On Wednesday morning, the railroad company officially rejected a takeover offer from its rival, calling the latest offer “grossly inadequate.” Norfolk maintained that the big issue was that there was a high likelihood that regulators would reject a combination of the two railroads, and that the regulatory risk was too great to accept an offer. Norfolk said its analysis was based on consultations with two former commissioners of the Surface Transportation Board (STB), which would have to approve the combination.
On Dec. 16, Canadian Pacific upped its $30 billion cash-and-stock bid for Norfolk by offering to issue a “contingent value right” (CVR) to Norfolk shareholders. The CVR is supposed to compensate Norfolk shareholders if Canadian Pacific’s shares fall during the process of combining the two companies. Norfolk said the CVR would trade at a significant discount, and that it didn’t really represent a better offer for its shareholders. Norfolk rejected Canadian Pacific’s first offer last month.
A number of large deals have been stopped by regulators this year. On Monday, the Federal Trade Commission said it would block Staples bid to buy OfficeDepot. Canadian Pacific has said that it believes a deal with Norfolk would be ultimately approved. But Norfolk says that Canadian Pacific should request pre-approval for the deal from the STB, which the board has the right to give. Last month, Daniel Elliott, chairman of the STB, said that the review process for a Canadian Pacific-Norfolk deal would be lengthy and could take as long as 18 months.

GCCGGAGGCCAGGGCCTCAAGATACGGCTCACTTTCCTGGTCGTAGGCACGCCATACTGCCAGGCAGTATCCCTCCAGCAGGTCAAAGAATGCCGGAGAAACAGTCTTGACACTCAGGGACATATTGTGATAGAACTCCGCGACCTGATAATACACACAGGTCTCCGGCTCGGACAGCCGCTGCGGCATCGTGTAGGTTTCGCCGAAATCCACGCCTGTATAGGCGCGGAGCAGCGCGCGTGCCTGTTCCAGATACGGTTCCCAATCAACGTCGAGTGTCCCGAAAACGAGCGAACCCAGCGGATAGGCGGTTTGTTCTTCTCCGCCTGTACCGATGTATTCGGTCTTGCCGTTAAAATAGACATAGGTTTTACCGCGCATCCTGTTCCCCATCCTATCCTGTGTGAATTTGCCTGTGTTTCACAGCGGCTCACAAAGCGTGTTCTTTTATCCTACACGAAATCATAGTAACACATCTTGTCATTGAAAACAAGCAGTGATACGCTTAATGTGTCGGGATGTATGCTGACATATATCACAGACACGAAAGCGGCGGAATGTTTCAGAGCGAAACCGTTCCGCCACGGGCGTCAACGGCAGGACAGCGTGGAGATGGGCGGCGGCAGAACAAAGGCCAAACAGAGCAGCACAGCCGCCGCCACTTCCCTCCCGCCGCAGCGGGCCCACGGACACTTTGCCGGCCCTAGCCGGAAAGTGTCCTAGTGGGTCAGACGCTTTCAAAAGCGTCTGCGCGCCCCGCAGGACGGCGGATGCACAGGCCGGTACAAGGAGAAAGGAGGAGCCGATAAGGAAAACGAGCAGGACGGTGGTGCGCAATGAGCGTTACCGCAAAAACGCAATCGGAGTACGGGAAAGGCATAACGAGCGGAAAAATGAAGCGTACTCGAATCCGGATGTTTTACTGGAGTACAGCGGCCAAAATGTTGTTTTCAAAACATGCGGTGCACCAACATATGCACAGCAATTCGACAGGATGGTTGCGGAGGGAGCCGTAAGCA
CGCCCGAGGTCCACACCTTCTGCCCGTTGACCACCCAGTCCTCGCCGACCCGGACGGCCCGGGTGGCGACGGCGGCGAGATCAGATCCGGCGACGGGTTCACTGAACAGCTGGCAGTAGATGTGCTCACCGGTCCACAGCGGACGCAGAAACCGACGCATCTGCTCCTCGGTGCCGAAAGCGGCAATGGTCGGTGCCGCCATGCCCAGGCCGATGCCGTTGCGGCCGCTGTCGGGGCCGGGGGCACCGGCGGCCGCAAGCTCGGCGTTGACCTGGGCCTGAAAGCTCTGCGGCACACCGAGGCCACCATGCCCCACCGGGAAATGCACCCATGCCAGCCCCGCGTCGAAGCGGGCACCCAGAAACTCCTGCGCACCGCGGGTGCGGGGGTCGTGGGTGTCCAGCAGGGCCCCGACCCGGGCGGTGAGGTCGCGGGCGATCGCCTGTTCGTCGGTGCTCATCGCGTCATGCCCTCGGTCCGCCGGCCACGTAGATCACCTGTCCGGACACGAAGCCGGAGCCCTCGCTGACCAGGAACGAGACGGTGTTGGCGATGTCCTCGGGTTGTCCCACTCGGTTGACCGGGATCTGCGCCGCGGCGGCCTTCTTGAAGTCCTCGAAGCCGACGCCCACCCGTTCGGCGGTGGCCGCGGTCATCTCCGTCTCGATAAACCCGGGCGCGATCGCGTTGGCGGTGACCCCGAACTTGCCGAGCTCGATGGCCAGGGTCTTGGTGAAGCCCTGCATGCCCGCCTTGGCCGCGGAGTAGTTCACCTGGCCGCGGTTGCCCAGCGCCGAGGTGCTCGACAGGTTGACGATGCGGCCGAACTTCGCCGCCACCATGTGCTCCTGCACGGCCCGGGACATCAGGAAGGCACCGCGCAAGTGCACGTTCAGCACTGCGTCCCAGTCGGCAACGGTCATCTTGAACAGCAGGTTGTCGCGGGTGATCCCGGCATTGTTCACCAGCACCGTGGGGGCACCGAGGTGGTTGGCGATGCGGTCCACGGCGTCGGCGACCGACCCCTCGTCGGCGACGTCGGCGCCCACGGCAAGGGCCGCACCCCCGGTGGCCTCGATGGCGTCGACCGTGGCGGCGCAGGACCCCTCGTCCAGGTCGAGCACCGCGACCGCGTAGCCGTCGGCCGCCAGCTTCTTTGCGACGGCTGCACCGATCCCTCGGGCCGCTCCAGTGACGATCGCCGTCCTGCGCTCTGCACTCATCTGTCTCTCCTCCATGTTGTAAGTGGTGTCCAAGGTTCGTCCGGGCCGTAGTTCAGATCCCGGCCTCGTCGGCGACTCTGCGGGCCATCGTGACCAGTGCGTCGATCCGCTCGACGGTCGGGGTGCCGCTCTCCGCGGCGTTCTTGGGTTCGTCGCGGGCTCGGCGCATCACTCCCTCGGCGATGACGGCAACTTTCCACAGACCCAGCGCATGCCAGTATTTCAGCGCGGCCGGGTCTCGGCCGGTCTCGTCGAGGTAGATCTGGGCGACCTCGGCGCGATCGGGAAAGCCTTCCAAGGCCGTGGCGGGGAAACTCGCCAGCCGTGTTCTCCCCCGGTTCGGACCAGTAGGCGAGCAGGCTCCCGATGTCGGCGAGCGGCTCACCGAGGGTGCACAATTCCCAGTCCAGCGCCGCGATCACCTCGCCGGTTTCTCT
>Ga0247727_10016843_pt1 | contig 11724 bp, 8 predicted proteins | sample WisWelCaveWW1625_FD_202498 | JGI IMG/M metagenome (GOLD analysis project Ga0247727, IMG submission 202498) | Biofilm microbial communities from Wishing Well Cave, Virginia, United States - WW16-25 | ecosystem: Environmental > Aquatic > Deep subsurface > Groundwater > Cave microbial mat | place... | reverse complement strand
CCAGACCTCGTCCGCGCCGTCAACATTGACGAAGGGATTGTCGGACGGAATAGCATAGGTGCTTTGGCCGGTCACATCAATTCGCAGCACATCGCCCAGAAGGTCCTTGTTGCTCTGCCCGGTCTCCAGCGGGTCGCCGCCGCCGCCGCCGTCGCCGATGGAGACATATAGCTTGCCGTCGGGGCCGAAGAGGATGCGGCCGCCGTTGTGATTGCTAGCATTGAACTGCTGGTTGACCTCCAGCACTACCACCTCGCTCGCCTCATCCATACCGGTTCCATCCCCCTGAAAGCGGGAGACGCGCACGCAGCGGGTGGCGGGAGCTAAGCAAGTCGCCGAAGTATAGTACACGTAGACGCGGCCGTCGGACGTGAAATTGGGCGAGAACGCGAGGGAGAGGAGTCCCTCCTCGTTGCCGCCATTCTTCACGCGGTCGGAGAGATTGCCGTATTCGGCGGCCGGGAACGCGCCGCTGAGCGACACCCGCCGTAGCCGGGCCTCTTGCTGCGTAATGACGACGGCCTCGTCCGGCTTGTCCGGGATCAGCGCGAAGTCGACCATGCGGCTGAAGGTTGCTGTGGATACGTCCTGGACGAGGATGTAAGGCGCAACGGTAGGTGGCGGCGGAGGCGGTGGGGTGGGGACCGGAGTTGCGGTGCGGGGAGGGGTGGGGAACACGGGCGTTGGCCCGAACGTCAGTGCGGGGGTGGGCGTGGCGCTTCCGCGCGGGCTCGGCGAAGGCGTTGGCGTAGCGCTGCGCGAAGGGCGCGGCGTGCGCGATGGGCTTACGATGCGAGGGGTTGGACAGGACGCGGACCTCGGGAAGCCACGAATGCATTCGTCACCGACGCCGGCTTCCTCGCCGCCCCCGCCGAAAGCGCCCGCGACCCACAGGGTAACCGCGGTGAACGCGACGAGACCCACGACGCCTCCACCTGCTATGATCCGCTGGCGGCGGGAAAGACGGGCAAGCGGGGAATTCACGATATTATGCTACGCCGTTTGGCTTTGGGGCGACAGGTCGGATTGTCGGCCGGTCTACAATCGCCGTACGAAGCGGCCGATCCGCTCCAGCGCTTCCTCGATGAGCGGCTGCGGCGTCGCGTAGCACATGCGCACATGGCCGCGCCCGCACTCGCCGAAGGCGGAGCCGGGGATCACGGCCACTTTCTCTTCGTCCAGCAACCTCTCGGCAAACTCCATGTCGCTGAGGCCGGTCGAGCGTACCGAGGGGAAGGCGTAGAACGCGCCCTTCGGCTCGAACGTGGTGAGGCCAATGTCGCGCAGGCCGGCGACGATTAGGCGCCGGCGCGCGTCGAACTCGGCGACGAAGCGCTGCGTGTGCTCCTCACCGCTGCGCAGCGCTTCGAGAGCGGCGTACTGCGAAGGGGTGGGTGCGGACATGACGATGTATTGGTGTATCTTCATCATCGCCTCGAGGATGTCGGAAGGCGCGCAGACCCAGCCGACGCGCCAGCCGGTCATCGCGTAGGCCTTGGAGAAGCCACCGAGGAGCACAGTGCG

Last week, a number of members of Congress, including U.S. Senator Dick Durbin of Illinois, wrote a letter to the STB saying that the board should carefully consider the potential negative impact of the deal on Chicago’s rail network. “We urge you to carefully review any plans submitted to the STB, and consider the potential negative impact of the proposal with respect to building a more efficient freight network in Chicago… and comprehensively examine the economic effects of such a consolidation on local industries and jobs in the Chicago region,” the statement said.
Norfolk’s stock has a market cap of $26 billion, and shares were up slightly on the rejection of the offer, perhaps suggesting that shareholders think Canadian Pacific could once again up its offer. Norfolk’s latest move leaves Canadian Pacific’s CEO Harrison Hunter with the option of abandoning the deal, or going to directly to Norfolk’s shareholders, possibly with a higher offer. Hedge fund manager Bill Ackman is the largest shareholder in Canadian Pacific. Ackman supports a deal with Norfolk, and has said that Norfolk’s CEO Jim Squires lacks the ability to turn around the railroad.